Her smile still haunts me. Two teeth in a wrinkled, brown face in a body bent double from years of working in the rice fields. Leaning on a wooden stick, her hands outstretched, begging for anything we could give. She was soaked to the skin after standing in a pouring rainstorm for two hours on the dirt road leading up to the Phnom Tameo wildlife refuge, 18 miles southeast of Phnom Penh.
She was one of dozens of people – an old woman amongst many children, most of whom were handicapped and struggling. They were lining the road to the 30-minute drive which led to the animal park. We were told that they came from the city on weekends in the hope of gathering a few Riel from visitors who took pity on their plight.
And take pity we did. How could you not? Here we were, four comfortable westerners from across the world where we live in a world of plenty, spending $30 on a day’s tuktuk ride to the park. How could we close our eyes and our hearts to people who had broken arms, crippled backs and unseeing eyes and whose sole hope lay in the kindness of strangers?
What started as an outing to the zoo turned into something so much more.
The wild tigers, eagles, bears and elephants we saw were magnificent but they paled in significance to the impact of the sight of so many desperate humans to which we were exposed.
And, every time we handed over a small offering to a person on the road, the same thing happened. They smiled. Wrinkled faces softened, tiny brown eyes sparkled and old men bowed their heads in gratitude.
As we drove along, humbled by the sight, we asked ourselves “What do they have to smile about?” But every time, they smiled.
Many of them stood with vacant stares as cars and motos passed by their outstretched hands. But when one placed a banknote into the palm of a hand, their eyes shone brightly with their good fortune, and their embracing stares remained fixed on us as we continued down the road and along the seemingly endless row of humanity’s most unfortunate.
There were simply too many to give to all, no matter how small the gift. So we chose those who appeared to be in most need and felt humbled by their acknowledgement of the good fortune of a gift from a stranger.
Tackling Cambodian’s poverty, even the tiny slice that lined the road before us, felt like trying to drain an ocean with a straw. Our meager efforts left us empty, dissatisfied and depressed. It also left us guilty for living lives filled with plenty and still, like Oliver Twist, asking for more.
On our way back, our tuktuk driver, Sam On, made an unscheduled stop on the way back to Phnom Penh. He wanted us to see his home.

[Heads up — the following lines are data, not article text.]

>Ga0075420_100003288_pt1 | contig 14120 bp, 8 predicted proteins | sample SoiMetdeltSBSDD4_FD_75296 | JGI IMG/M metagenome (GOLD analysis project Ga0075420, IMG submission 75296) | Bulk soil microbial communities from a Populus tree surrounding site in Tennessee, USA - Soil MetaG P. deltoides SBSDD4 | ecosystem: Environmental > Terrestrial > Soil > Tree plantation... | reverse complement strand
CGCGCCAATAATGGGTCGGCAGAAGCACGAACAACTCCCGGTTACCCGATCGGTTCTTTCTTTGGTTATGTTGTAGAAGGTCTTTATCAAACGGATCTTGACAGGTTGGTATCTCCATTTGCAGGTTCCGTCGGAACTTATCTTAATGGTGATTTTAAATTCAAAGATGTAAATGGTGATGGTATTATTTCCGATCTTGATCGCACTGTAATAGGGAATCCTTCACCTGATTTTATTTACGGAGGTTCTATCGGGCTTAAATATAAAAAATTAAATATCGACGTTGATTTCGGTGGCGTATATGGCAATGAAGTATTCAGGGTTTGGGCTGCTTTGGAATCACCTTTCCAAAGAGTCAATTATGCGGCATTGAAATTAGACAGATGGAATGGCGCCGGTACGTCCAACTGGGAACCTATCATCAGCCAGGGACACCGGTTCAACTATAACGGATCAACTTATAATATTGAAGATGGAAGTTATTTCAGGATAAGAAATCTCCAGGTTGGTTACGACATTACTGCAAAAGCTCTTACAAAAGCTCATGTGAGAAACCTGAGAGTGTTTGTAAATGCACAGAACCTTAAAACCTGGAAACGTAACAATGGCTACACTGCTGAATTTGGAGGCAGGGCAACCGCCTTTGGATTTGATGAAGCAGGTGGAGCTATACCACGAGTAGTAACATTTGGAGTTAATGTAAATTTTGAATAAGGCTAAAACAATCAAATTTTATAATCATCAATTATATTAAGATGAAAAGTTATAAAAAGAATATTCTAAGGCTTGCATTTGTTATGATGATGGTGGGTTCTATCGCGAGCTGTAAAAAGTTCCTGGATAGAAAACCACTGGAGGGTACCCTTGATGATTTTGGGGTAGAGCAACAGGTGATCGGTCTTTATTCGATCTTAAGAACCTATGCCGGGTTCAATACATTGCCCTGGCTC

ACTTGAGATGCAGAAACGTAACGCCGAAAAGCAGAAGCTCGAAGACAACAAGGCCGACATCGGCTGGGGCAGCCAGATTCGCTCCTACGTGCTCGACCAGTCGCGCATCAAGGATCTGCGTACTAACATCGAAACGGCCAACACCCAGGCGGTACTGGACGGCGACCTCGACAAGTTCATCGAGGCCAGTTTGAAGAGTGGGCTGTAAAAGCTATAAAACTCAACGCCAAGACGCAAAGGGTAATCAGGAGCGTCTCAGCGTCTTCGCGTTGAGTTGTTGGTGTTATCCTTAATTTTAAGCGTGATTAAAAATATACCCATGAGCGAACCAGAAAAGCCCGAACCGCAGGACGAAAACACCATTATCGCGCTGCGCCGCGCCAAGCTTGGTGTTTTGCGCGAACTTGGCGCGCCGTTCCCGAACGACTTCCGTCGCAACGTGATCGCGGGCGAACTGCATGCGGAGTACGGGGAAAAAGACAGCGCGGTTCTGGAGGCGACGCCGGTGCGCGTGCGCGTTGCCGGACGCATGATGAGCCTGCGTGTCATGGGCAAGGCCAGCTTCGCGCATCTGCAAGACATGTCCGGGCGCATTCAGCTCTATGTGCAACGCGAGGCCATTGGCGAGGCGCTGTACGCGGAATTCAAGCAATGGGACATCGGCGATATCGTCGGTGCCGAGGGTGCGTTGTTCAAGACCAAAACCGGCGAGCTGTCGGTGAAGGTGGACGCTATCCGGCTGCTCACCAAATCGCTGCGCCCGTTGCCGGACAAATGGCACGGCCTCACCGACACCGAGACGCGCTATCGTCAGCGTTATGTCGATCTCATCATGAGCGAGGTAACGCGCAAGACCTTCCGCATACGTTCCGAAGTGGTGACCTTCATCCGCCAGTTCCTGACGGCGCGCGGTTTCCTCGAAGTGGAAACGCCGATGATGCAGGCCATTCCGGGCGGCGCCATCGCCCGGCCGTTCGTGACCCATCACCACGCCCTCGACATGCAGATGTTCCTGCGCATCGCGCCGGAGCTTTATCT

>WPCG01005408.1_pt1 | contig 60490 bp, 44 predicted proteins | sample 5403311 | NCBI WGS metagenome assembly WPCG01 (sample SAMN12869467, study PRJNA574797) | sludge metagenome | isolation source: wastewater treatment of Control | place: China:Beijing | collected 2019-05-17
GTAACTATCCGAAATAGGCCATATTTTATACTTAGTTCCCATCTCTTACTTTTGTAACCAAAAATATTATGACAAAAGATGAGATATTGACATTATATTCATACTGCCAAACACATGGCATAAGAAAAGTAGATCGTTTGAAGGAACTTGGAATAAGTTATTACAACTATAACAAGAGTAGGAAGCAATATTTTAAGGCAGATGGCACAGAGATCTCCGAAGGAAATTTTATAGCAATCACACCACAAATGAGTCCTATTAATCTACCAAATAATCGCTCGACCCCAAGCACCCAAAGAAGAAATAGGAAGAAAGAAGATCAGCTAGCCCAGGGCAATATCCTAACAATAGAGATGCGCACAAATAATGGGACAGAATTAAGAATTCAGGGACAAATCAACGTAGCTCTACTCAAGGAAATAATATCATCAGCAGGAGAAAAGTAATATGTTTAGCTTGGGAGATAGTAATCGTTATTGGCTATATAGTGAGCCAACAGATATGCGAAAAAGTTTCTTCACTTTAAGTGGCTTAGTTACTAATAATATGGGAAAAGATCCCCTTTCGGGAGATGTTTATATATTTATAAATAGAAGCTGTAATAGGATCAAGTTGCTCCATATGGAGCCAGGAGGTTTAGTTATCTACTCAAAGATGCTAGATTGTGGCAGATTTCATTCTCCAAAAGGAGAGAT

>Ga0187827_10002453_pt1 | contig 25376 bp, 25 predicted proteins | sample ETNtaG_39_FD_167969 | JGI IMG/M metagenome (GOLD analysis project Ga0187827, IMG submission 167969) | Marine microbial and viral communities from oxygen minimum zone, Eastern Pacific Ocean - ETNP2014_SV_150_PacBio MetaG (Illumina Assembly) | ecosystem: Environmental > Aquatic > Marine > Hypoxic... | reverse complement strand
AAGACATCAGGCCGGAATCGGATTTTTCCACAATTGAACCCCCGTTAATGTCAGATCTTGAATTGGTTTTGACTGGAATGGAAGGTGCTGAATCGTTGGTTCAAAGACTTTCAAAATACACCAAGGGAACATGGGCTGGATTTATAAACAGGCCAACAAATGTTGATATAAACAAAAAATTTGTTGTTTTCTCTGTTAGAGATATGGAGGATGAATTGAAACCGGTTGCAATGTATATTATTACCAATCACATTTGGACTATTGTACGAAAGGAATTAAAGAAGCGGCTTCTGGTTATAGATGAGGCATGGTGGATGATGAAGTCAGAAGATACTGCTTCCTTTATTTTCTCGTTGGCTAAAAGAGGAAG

It came as no big surprise as we’d befriended him and his family shortly after arriving in Cambodia and, several weeks ago, hosted them in our apartment for a feast of curry, rice, shrimp and various local dishes. This was his turn to reciprocate.
We pulled into a driveway and walked with him as he tentatively wove a path through an alleyway in a city suburb. His eight-year-old son stood naked ahead of us as he poured buckets of water over his body and giggled as we said hello. Sam On led us into a doorway where his pretty wife greeted us in their home – a dark room half the size of our bedroom, one tiny window with bars and a thin linoleum floor.
They beckoned us to sit on the straw floor mat, brought us bottles of cold water and plugged in two floor fans to cool us. Sam On apologized they had nothing to give us and told how he lived here with his wife, two children and younger brother and was saving to build a house on a plot of land he’d bought five years earlier. It was his dream to build this house and was hoping to save the $4,000 he needed in the next year.
After we spent a few minutes awkwardly socializing with his family, Sam On whisked us away to see his land. Driving through a garbage-strewn alleyway off the main street, he pulled up in front of a tiny sandy heap. A space smaller than the space I used to park my car back home. This was his land. This was the place where he hoped to be able to create a home for his family.
Our hearts ached for him and for the people we’d seen on the road to the animal refuge. Gentle, kind souls who reached out to us and lived lives so far removed from our own existence. A silence descended upon us as we drove the rest of the way home, trying to digest and find some semblance of reason in the experiences of the day.
As for Sam On – He smiled.